Alyce and Stephen Mackerras. Beijing 1965

Alyce and Stephen Mackerras. Beijing 1965

Colin Mackerras with baby Stephen, Beijing 1965.

Colin Mackerras with baby Stephen, Beijing 1966.

How it came about that the Chinese invited Colin and Alyce to go and teach in China could have been indirectly due to Chinese Premier Zhou Enlai (1898-1976). In December 1963 and January 1964, he went to Africa, including Algeria, which had recently gained independence from France, with French still used as the diplomatic language. Zhou Enlai had lived in France when he was a student and spoke French very well, but because of protocol reasons he gave his speeches in Chinese. At one point, Zhou corrected his interpreter. It is said that the embarrassment this caused led him to take steps to get foreign languages better spoken in China. He ordered that teachers be got from overseas, including Europe. Colin and Alyce were among the beneficiaries of this policy, even though Australians.

 

Zhang Hanzhi

Zhang Hanzhi helped Colin and Alyce with the birth of their baby Stephen. At the time she was, unbeknown to them, teaching Mao Zedong English.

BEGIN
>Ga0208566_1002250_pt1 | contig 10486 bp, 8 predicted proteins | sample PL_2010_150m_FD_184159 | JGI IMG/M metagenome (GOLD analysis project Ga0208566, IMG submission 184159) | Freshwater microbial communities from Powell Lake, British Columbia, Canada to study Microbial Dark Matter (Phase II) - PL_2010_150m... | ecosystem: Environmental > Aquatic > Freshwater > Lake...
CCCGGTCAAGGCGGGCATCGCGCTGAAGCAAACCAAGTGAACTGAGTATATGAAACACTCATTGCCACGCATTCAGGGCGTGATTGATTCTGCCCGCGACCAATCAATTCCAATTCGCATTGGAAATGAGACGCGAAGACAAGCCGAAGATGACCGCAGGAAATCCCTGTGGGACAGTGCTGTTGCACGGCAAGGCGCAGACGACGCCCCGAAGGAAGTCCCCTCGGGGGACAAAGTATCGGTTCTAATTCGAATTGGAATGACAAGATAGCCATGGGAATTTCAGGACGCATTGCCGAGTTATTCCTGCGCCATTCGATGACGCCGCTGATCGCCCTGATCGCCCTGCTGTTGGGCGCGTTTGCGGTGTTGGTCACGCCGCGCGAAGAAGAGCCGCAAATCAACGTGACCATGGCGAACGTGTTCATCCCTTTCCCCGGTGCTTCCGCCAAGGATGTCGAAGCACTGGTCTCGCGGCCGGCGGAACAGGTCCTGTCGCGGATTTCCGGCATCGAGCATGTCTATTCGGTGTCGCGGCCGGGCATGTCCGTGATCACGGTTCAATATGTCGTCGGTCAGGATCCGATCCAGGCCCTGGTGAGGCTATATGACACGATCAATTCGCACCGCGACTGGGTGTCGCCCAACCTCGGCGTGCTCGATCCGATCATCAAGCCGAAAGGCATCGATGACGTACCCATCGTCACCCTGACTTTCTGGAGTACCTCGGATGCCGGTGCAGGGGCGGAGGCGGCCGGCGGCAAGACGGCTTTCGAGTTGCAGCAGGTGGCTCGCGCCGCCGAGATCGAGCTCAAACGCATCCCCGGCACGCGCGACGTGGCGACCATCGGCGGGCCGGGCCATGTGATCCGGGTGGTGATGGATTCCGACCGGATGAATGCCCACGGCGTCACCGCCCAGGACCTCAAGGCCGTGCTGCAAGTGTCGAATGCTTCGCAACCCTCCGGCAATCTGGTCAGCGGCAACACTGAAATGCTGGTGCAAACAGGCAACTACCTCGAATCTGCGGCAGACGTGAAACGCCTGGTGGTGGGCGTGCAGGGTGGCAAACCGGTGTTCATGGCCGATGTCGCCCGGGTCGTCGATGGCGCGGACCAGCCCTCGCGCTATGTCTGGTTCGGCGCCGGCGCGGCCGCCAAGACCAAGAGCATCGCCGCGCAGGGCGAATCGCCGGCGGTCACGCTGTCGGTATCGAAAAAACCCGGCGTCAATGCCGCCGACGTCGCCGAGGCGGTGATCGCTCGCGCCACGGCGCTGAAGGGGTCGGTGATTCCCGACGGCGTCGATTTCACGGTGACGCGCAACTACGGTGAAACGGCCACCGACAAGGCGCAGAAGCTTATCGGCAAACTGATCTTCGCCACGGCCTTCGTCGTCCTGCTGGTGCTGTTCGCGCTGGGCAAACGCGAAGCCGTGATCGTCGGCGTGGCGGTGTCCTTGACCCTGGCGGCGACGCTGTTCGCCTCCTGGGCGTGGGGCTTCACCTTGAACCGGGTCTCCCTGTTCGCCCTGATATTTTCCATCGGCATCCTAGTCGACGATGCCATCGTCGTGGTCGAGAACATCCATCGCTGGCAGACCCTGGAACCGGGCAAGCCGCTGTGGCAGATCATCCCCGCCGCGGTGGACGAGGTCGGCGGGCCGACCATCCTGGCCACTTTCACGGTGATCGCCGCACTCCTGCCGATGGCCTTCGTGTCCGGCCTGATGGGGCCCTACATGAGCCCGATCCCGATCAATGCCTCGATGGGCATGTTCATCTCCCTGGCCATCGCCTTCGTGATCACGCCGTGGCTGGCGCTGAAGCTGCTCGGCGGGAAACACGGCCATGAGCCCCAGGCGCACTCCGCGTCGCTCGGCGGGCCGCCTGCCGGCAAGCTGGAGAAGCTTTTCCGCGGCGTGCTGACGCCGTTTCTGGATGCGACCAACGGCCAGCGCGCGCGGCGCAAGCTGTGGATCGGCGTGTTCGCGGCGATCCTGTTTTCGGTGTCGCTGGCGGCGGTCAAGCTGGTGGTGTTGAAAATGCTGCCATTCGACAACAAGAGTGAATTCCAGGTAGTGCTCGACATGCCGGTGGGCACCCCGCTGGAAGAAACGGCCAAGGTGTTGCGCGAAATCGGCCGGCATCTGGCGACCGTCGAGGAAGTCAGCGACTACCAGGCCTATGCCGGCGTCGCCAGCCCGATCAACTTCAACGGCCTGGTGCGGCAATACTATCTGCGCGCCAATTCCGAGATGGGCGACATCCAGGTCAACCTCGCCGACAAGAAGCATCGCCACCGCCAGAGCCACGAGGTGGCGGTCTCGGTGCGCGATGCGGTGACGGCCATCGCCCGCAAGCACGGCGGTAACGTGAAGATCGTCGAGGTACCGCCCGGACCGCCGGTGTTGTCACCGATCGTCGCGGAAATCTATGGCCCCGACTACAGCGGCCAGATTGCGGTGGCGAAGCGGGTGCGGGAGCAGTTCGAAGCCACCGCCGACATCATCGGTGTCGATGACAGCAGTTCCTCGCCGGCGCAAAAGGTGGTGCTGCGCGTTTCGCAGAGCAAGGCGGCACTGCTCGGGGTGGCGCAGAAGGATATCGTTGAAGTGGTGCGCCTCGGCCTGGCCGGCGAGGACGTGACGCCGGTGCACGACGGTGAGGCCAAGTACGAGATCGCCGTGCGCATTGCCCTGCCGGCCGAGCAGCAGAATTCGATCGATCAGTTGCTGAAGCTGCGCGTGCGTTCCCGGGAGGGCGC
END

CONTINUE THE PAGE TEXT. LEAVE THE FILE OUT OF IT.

Alyce was pregnant at the time the couple went to China. She could speak a bit of Chinese but certainly not enough to deal with the technicalities of dealing with doctors in China. One person who helped her enormously was the distinguished teacher and diplomat Zhang Hanzhi. Very few people knew it then, certainly not Alyce or Colin, but at that very time Zhang Hanzhi was teaching English to the Chinese Communist Party Chairman Mao Zedong (1893-1976). He was not a good language student, and soon lost interest in favour of leading the Cultural Revolution, a movement we can see with hindsight was totally disastrous for China.

On the morning of February 18th, 1965, Alyce felt the contractions starting very early in the morning and Alyce and Colin went to get Zhang Hanzhi, and she took  to the Friendship Hospital in Beijing, where Stephen was born later that day.

 

 

 

 

 

Students with Alyce Mackerras and Stephen Beijing, 1965

Students of Alyce Mackerras holding Stephen, Beijing 1966


Colin and Alyce studied in Canberra, at the then Canberra University College, which was then attached to the University of Melbourne. They both studied Chinese, Japanese and Oriental Civilizations. This Asian Studies degree resulted from policies by the Menzies government: although it was bitterly hostile to China, it believed Australians should know more about Asia.